Parts of the article have been updated after Steven Zhao update at the end.
Since Steven Zhao is the only one contact person at Shenzhen Xunlong Software, the maker of Orange Pi boards, and the company appears to be focusing on hardware development more than on software and documentation, so at one point in time, people were speculating that it could be one person operation 🙂 Last year, Steven told us there were over 10 persons working in the office. But hey, photos, or it’s fake! We now have a definite proof as Renaud Coustellier visited Steven Zhao in his Shenzhen Offices, and published a report on Minimachines (in French). I’ll provide a summary below, but visit Minimachines website, if you want the full story and more pictures.
The company is not only doing development boards, but also working on projects for their customers such as point-of-sales and game consoles. Those are not Xunlong products, and Renaud was not allowed to take pictures.
Xunlong was apparently initially involved in the development of the first Banana Pi board, and then went on to create their own Orange Pi boards. We also learned the typical development cycle for a new board: two months for the first design, and one month extra for testing, before mass production, so it takes around three monthsin total. Each card has to go through hardware and software tests to pass QA.
Then we also learn a bit more how the company can make boards at such a low price, and this get interesting. This was their conversion:
- Steven: Orange Pi can purchase a good WiFi component for $1, with which boards will have a good WiFi connection
- Renaud: Hmmm, if the price of the components is $1, then the price will be higher to the end user, and if you tell me the price, then I know your margin…
- Steven: No, because today, all Orange Pi boards are sold to the BoM price.
- Renaud – Does that mean the cost of engineers, office rental, equipment for development and design, and so on, is not reflected int othe price of the board?
- Steven: Correct.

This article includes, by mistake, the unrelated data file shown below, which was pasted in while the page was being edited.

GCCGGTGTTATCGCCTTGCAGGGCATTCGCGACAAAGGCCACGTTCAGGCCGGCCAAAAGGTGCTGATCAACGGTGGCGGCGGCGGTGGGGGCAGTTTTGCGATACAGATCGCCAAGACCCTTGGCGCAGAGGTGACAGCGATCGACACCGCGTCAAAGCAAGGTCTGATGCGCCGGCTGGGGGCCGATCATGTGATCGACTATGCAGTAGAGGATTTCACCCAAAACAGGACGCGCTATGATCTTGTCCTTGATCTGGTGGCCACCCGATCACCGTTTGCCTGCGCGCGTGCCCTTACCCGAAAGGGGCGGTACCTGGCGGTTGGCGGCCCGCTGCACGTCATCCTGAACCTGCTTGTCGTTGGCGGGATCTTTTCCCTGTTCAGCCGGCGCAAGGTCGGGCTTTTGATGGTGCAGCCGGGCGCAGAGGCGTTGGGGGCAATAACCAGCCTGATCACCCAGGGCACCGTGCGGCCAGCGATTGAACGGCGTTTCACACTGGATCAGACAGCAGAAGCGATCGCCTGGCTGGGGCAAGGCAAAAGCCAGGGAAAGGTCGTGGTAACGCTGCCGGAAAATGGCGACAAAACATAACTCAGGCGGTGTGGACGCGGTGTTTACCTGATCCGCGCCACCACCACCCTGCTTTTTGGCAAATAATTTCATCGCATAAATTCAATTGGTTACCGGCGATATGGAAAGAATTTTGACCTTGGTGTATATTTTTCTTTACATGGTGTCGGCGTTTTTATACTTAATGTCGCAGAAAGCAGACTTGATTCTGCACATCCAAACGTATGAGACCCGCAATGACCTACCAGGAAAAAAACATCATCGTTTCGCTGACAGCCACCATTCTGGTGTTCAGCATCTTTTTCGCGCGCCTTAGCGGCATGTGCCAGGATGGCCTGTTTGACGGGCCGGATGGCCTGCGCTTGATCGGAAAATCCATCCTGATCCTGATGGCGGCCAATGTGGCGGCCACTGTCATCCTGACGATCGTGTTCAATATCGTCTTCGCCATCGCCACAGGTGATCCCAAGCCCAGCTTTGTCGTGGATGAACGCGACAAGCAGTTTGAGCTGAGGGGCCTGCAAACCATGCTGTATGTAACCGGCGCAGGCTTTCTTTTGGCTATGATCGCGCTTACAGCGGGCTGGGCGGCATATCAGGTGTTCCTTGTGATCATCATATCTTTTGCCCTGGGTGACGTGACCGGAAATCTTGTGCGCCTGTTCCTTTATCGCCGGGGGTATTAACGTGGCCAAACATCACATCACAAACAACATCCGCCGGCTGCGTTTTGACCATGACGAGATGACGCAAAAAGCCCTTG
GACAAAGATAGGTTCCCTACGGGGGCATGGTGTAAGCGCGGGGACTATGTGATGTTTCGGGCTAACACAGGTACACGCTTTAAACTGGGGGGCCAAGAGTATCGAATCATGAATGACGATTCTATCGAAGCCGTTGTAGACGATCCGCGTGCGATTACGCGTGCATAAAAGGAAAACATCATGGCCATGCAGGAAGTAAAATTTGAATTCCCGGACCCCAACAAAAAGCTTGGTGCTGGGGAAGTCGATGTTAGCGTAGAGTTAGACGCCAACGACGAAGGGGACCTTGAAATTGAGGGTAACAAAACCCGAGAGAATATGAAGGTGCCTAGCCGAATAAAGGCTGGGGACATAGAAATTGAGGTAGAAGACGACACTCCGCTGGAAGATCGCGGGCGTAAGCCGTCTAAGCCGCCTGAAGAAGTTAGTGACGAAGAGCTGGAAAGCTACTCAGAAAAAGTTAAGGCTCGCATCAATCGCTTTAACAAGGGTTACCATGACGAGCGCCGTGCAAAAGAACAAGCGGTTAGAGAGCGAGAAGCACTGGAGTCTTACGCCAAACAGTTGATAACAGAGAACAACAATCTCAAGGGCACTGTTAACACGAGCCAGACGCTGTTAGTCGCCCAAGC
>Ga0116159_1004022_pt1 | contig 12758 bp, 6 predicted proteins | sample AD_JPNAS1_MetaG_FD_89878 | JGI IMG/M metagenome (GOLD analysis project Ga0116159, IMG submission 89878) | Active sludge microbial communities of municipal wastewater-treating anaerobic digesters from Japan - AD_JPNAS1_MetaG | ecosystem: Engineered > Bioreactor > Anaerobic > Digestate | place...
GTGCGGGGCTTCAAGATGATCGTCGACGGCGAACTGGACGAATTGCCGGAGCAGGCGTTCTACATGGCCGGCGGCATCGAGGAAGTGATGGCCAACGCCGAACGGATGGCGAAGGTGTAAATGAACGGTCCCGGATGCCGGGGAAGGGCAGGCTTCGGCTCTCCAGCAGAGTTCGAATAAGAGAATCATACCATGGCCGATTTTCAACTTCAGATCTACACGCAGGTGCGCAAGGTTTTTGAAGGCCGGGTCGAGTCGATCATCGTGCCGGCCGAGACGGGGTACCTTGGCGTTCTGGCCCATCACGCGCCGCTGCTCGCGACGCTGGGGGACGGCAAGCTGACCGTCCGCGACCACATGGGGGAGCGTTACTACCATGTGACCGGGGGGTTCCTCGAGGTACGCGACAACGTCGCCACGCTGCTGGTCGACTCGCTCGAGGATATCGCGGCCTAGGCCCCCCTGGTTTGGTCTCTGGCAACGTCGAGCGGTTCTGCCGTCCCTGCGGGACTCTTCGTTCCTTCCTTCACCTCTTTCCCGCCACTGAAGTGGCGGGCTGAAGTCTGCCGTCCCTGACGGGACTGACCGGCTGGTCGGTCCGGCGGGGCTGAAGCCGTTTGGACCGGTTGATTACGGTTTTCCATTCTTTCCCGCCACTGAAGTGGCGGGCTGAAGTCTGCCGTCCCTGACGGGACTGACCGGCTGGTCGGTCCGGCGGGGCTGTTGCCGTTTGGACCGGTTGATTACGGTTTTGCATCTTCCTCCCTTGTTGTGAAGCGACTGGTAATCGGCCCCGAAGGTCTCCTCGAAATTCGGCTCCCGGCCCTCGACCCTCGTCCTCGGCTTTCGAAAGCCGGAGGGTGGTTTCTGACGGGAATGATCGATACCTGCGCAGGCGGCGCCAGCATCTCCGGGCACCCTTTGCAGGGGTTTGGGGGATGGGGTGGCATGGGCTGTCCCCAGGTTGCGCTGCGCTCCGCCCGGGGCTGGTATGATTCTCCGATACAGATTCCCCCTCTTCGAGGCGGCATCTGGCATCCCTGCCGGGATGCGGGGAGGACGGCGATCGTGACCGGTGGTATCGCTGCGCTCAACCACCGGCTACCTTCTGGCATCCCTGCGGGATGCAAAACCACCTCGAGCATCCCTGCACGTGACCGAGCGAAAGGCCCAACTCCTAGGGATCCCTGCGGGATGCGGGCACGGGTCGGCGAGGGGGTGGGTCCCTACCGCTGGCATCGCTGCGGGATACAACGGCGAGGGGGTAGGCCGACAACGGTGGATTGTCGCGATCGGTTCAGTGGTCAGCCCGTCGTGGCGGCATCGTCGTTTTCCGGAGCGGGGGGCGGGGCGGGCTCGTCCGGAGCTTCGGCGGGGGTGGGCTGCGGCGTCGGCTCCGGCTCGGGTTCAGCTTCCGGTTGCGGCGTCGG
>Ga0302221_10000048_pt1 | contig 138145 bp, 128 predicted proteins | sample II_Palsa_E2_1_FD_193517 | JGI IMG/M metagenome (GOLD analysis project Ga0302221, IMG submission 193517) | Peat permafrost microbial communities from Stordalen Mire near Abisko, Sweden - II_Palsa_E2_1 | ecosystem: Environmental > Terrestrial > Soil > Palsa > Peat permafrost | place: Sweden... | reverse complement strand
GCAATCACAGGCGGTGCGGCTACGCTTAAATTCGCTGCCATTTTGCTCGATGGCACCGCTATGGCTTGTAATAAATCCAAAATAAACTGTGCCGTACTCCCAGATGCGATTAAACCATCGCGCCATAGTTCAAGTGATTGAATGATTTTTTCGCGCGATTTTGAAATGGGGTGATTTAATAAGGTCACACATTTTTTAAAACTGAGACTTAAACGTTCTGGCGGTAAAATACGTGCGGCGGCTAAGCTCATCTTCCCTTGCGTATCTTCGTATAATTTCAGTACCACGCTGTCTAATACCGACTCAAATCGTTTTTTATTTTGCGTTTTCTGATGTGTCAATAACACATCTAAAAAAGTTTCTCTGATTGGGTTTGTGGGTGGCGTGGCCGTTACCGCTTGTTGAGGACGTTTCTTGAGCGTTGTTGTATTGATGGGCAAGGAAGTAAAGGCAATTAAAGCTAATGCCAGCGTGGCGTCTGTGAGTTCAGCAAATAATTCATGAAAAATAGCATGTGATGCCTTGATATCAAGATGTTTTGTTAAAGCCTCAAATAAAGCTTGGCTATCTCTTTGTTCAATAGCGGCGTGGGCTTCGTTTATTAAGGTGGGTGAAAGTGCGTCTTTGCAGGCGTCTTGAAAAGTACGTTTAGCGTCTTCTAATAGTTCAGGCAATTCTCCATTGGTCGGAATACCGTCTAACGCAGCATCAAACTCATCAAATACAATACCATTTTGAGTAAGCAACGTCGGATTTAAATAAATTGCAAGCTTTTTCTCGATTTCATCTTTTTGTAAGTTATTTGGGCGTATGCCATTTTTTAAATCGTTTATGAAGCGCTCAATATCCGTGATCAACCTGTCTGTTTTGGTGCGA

- Renaud: But how how is that possible?
- Steven: We receive subsidies from the government.
There you have it. That explains everything. We all pay about 50% of what we ought to be paying thanks to the Chinese taxpayers.
Beside the new factory, Xunlong has other bigs plans, as while they now sell though Taobao in China, and Aliexpress to the rest of the world, they plan to setup their own shop, where we should be able to buy the board directly from them. They intend to expand to IoT boards with 2G to 5G boards, ARM servers, and so on, and over the next 3 years, the plan is to recruit around 500 engineers, and sell ten times more boards than Raspberry Pi foundation. Maybe subsidies will have long been gone if that happens…
[Update from Steven:
Yes, there are some mistake, maybe it is because our translator wrong expressing.
1. About time arrangement for designing a new board: yes, we need 2 month for first design which also include samples production, but usually we take only 40-45days(30working days). Then after tested at customer side, we need around one month (20working days) for mass production. Which mean for a new product we need 3 months if do not take customer’s time calculating in testing.
2. The new factory size is only 5000㎡ in Dongguan, and yes, we will donate Armbian $24,000 by the end of this year, for now we have only donated them part of the total amount.
3. About our cost and subsidies from government, yes, we sell most of our product at BOM cost, but we also have some models that still have margin profits, like PC Plus, Plus 2. If we keep running behind our expenses, how could government could support us? Government would not support you, if you have no income, they could only support you parts of the cost, like engineering cost, or part or office renting cost. So most of the cost should cover by ourself, we need to figure out how to how to sell more with margin profit. As you see, we do it now.
Finally, yes, we know what our weakness is, we will try to improve it in the following days.]
Thanks to Nobe for the tip.
Jean-Luc started CNX Software in 2010 as a part-time endeavor, before quitting his job as a software engineering manager, and starting to write daily news, and reviews full time later in 2011.